The Dehumanizing Effect: The Vietnam War Comes Into the House

The Vietnam War is arguably one of the most controversial and debated wars in American history. The protests against it sparked a new age of anti-government feelings in the U.S. and contributed to the hippie, peace movement it’s time is known for. The Vietnam War also showed some of the worst cases of PTSD and other changes in the soldiers who returned home than had been seen up until this point. In Vietnam, A History, Stanley Karnow attempts to discern what made the Vietnam War so different from others and what caused the effects it had on its soldiers. He quotes John Kerry as saying, “the country didn’t give a shit about the guys coming back – or what they had gone through.” (27). But whether they cared or not, the government and the country began to feel the same effects of the war that these veterans felt – a shift in American culture caused by Vietnam War. In his short story, “Greasy Lake”, T. C. Boyle illustrates the dehumanizing effect of the Vietnam War on American soldiers through the use of a war motif, a nature motif, and a car motif.

Boyle uses the motif of war to show that his characters have gone through a negative transformative experience and to create a parallel between their transformation and the transformation of American soldiers in Vietnam. In the opening paragraph of the story, Boyle states that the characters are nineteen (687) which is the same as what Karnow says was the average age of American soldiers in the Vietnam War. This was a remarkably low average age compared to past wars. The unnamed protagonist of the story describes one of his actions as, “a tactical error, as damaging and irreversible in its way as Westmoreland’s decision to dig in at Khe Sanh.” (689). This is a very plausible comparison. The protagonist’s action of dropping his keys led to a chain of events that would change him forever, leaving him bruised and battered both in body and in spirit, just as the actions that caused the Vietnam War led to these same consequences for the American soldiers. Towards the end of the story, the protagonist describes him and his friends as, “like zombies, like war veterans,”. (694). A study conducted in 1990 found that about 30.9% (about 1 in 3) of Vietnam veterans returned home with some form of PTSD, which in many cases was in the form of severe depression and inability to connect to live back home. The term “zombies”, while slightly crude, would accurately describe both many war veterans and the protagonist and his friends. Boyle furthers his position that the Vietnam War had dehumanizing effects on soldiers with a motif of nature.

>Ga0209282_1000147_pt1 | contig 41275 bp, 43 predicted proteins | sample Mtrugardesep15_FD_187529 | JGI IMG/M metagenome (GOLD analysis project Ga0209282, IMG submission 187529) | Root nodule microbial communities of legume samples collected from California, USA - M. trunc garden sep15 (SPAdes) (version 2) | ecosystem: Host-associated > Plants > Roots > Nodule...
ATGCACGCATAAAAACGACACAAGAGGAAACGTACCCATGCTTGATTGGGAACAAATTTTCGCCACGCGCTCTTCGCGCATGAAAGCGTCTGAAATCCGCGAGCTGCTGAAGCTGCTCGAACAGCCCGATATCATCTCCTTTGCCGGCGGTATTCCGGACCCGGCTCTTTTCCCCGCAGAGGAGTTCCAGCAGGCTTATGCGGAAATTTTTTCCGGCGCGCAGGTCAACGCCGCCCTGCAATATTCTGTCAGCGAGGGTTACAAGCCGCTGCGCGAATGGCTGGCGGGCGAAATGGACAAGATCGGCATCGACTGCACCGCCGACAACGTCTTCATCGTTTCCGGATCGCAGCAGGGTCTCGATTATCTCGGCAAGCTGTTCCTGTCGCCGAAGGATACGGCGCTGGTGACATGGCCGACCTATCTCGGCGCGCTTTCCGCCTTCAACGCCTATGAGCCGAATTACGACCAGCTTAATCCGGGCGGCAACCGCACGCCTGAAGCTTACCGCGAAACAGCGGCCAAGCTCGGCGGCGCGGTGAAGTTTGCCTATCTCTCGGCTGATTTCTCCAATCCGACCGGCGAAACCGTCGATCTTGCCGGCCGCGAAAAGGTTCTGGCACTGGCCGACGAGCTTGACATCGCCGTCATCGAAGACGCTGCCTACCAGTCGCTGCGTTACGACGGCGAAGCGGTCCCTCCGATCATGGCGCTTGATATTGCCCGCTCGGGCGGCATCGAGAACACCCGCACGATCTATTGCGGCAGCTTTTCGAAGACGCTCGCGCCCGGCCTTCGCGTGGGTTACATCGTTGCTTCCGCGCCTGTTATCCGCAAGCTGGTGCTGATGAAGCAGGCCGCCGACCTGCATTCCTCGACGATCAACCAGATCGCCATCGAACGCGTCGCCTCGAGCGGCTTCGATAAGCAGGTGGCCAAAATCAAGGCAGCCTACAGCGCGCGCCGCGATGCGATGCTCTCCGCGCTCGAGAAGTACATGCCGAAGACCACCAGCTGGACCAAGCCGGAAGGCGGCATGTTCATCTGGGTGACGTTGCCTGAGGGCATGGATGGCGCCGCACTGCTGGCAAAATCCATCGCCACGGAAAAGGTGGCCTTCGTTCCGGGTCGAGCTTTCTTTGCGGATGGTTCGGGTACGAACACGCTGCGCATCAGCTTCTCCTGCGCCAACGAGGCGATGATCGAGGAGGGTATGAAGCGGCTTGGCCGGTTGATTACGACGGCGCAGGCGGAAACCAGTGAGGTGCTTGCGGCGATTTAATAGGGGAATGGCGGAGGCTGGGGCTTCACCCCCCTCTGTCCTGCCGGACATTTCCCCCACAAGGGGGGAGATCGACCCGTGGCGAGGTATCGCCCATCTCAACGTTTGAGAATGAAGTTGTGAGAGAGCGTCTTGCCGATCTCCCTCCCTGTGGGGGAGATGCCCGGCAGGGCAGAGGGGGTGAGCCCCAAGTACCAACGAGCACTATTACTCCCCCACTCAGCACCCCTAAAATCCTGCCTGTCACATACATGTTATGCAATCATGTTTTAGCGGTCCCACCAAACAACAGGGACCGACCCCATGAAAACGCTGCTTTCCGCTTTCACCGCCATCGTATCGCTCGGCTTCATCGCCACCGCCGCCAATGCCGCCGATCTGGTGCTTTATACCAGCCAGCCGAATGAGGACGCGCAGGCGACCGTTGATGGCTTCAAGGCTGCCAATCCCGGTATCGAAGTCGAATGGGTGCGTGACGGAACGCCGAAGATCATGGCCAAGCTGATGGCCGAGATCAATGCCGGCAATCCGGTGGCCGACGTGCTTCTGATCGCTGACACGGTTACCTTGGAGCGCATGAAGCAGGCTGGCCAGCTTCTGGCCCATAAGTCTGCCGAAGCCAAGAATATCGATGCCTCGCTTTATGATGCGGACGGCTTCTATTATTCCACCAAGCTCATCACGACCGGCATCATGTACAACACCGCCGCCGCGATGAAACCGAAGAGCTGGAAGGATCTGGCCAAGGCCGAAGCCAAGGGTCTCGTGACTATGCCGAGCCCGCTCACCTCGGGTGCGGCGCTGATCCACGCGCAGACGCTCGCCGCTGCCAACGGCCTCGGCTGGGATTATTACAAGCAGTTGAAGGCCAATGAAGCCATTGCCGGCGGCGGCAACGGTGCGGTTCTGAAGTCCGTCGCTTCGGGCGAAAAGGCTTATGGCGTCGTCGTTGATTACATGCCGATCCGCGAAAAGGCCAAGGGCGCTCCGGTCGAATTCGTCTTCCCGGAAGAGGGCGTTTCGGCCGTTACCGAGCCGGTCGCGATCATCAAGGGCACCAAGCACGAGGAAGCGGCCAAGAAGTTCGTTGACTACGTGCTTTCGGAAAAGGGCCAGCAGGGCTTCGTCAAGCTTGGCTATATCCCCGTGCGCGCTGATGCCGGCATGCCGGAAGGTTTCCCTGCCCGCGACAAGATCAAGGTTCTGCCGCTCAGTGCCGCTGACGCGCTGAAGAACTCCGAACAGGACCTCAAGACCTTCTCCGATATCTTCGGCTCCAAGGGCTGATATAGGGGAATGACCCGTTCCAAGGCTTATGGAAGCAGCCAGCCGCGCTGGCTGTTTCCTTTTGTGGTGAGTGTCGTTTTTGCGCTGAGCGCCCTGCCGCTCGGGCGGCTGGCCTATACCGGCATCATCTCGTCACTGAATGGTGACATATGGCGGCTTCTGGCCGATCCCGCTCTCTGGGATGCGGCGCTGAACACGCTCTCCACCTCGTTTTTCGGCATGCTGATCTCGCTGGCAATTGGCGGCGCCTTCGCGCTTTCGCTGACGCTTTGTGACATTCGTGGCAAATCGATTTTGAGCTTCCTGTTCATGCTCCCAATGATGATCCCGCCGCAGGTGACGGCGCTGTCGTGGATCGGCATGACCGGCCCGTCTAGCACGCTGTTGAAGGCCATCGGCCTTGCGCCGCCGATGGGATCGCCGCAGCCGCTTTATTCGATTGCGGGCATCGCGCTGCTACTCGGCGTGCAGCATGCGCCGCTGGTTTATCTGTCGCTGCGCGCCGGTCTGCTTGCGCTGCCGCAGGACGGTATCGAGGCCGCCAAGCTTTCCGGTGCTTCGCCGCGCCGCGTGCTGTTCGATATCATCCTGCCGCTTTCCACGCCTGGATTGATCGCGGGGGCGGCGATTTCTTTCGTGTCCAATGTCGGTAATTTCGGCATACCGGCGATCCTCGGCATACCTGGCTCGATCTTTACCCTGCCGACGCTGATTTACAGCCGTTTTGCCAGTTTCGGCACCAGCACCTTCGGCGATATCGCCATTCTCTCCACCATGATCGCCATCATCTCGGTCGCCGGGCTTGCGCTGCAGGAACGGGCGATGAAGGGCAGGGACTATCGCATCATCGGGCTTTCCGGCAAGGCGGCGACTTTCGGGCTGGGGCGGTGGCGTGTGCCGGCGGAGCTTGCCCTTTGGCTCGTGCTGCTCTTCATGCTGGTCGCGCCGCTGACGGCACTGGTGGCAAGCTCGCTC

Boyle uses the motif of nature to show that the characters’ experience is reflective of the Dark Romanticism idea that one goes into nature and discovers the animalistic nature of humankind. In the beginning of the story, the protagonist describes the party scene at Greasy Lake and a typical night for him and his friends. He states, “This was nature.” (688). Towards the end of the story, the protagonist describes the sun rising in the morning over the wreck of his mother’s car and the stillness of the world around them. He says again, “This was nature.” (693). This repetition shows that the characters’ meaning of nature has changed after their experiences at Greasy Lake in this story. During the characters’ attempted rape of the woman, the protagonist describes them as, “like animals.” (690). This same woman earlier calls them “Animals!” after seeing what they have done to Bobbie. Boyle uses this term to show that the characters have regressed to an animalistic nature, similar to the one reached by American soldiers in Vietnam. Karnow states that their “only measure of success was bodycount”, the pile of enemies slaughtered. Boyle next uses a motif of a Bel-Air to show how the characters changed in the story.